Attorney General Mark R. Herring is warning Virginia consumers about an active fraud involving purebred puppies.
When looking for a purebred puppy to add to their family, many consumers start their search on the internet, and that is exactly what scammers are relying on. Attorney General Herring’s Consumer Protection Section has recently received multiple reports of consumers entering into agreements to buy a pet with a company they found online, only to learn the website and the company are a scam – and that no such puppy ever existed.
“Finding a new puppy to add to your family is an exciting time for Virginians, and the last thing anyone would want to happen is to pay hundreds of dollars to bring that puppy home, only to find out that he or she never existed,” said Attorney General Mark Herring. “Unfortunately, we’ve seen an increase in complaints about these puppy scams, and I urge all Virginians to give careful consideration to all large purchases made online, particularly if the terms seem too good to be true.”
Scammers are posing as Virginia-based companies selling purebred pets on the Internet. Consumers will often pay hundreds of dollars to bring one of these animals into their home, and discover afterwards that the company, and the sale, were fraudulent. As part of the fraud, consumers are asked-after payment for the animal is complete-to pay additional funds for “transportation insurance,” and told that their pet cannot be delivered until this amount is paid.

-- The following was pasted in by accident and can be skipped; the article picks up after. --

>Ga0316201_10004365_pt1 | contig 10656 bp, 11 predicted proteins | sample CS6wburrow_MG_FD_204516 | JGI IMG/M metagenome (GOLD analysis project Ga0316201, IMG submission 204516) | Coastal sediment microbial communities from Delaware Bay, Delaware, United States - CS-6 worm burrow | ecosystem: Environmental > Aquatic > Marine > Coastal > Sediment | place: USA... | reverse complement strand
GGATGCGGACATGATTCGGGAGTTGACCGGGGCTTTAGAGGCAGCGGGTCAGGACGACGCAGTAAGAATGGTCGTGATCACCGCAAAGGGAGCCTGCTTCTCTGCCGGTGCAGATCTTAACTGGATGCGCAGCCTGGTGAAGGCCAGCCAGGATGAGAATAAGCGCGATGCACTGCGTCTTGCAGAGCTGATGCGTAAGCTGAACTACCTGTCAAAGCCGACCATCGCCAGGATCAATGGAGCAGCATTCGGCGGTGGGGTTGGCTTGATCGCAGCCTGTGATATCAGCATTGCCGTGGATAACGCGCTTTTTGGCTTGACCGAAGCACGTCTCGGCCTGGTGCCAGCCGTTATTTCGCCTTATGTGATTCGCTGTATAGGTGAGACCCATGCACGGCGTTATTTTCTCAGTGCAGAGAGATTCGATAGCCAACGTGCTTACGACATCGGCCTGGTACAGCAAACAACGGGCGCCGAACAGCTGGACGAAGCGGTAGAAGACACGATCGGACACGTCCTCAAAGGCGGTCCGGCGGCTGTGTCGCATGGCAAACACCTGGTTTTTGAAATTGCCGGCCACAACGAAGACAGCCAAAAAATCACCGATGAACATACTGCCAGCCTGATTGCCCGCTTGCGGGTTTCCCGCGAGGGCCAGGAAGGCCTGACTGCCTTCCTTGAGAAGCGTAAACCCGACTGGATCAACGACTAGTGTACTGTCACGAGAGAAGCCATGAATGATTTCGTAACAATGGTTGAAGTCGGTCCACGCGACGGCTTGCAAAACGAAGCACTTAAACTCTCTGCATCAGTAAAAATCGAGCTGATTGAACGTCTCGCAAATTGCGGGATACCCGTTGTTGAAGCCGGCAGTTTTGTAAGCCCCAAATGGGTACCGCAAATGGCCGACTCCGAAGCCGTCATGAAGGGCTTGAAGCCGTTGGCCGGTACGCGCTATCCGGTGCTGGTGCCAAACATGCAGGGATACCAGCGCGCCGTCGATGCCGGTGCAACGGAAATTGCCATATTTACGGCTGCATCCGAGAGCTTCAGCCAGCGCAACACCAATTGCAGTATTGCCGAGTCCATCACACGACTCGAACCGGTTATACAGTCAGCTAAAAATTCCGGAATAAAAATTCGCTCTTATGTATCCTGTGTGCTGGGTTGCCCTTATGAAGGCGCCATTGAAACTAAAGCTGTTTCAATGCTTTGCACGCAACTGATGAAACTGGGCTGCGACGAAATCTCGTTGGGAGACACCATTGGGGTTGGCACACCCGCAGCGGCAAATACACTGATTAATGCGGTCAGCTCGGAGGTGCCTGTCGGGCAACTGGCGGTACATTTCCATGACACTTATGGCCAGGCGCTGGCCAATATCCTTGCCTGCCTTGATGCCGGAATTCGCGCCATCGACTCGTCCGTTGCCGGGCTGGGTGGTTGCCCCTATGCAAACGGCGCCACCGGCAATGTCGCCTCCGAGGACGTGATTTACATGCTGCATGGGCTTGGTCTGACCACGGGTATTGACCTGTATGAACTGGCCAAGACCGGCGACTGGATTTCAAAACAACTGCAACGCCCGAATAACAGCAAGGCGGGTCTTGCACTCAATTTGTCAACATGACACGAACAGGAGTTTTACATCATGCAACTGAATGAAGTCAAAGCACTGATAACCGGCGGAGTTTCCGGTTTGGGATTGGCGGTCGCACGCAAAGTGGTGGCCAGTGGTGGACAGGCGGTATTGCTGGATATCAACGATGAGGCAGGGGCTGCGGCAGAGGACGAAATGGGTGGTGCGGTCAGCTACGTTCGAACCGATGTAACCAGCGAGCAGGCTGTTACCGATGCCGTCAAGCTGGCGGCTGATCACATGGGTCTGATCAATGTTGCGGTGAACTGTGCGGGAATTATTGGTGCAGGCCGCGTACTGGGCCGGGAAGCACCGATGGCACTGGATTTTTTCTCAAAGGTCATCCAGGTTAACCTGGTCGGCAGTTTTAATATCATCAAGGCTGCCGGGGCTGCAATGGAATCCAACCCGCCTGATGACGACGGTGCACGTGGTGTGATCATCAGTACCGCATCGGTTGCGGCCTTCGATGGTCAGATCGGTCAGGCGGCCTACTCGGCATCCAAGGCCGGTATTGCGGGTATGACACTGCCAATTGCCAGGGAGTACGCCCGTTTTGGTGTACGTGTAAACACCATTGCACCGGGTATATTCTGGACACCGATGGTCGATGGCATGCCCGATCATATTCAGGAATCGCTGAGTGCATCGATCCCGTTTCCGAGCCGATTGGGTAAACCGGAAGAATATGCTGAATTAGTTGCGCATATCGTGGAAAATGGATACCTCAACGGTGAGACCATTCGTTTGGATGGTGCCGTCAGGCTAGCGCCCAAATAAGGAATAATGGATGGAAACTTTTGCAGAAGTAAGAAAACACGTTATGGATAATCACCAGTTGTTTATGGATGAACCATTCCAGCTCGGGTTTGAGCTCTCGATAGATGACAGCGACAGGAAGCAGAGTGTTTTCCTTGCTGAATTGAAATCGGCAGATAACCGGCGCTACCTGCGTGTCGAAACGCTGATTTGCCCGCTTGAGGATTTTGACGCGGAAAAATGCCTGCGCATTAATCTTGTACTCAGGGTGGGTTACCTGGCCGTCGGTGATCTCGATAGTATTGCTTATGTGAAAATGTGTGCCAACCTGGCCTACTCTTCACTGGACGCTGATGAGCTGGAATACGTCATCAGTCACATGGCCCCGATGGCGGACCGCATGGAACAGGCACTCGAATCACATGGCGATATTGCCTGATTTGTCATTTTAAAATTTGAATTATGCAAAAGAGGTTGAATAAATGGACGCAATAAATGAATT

Attorney General Herring is urging consumers to exercise caution when buying purebred puppies or kittens online, and to look out for some of the following red flags indicative of this scam:
- The puppy or kitten involved in the transaction is a purebred, or a designer breed, and the price of the animal is significantly less than any other site or seller on the Internet (more than 50-75% off of a similarly-priced purebred);
- The company requires payment via MoneyGram, Western Union, or other similar method;
- The representative of the company has a generic free e-mail account, such as through Google or Yahoo, and insists on communication only through e-mail;
- The seller says that the dog will be transported via air travel, and asks for the closest airport during discussions surrounding the transaction;
- After the initial fee of several hundred dollars is paid for the animal, the consumer may be asked to pay “pet transportation insurance,” or other similar previously-undisclosed fees or charges.
In addition, Attorney General Herring is recommending precautionary steps consumers can take when purchasing a pet from an online business:
- Be wary of paying for any pet entirely online, or before seeing the animal in person;
- Seek referrals for pet sellers from sources you know and trust, such as friends, family, or your veterinarian;
- Search for the business’s name or website in the Attorney General’s Online Consumer Complaint Database, and check with the local Better Business Bureau for any complaints.
If you feel you have been a victim of one of these scams, please contact Attorney General Herring’s Consumer Protection Section, which helps educate consumers about fraud and accepts consumer complaints regarding a variety of issues. You may contact our office to get information or to file a complaint. Visit our website: www.ag.virginia.gov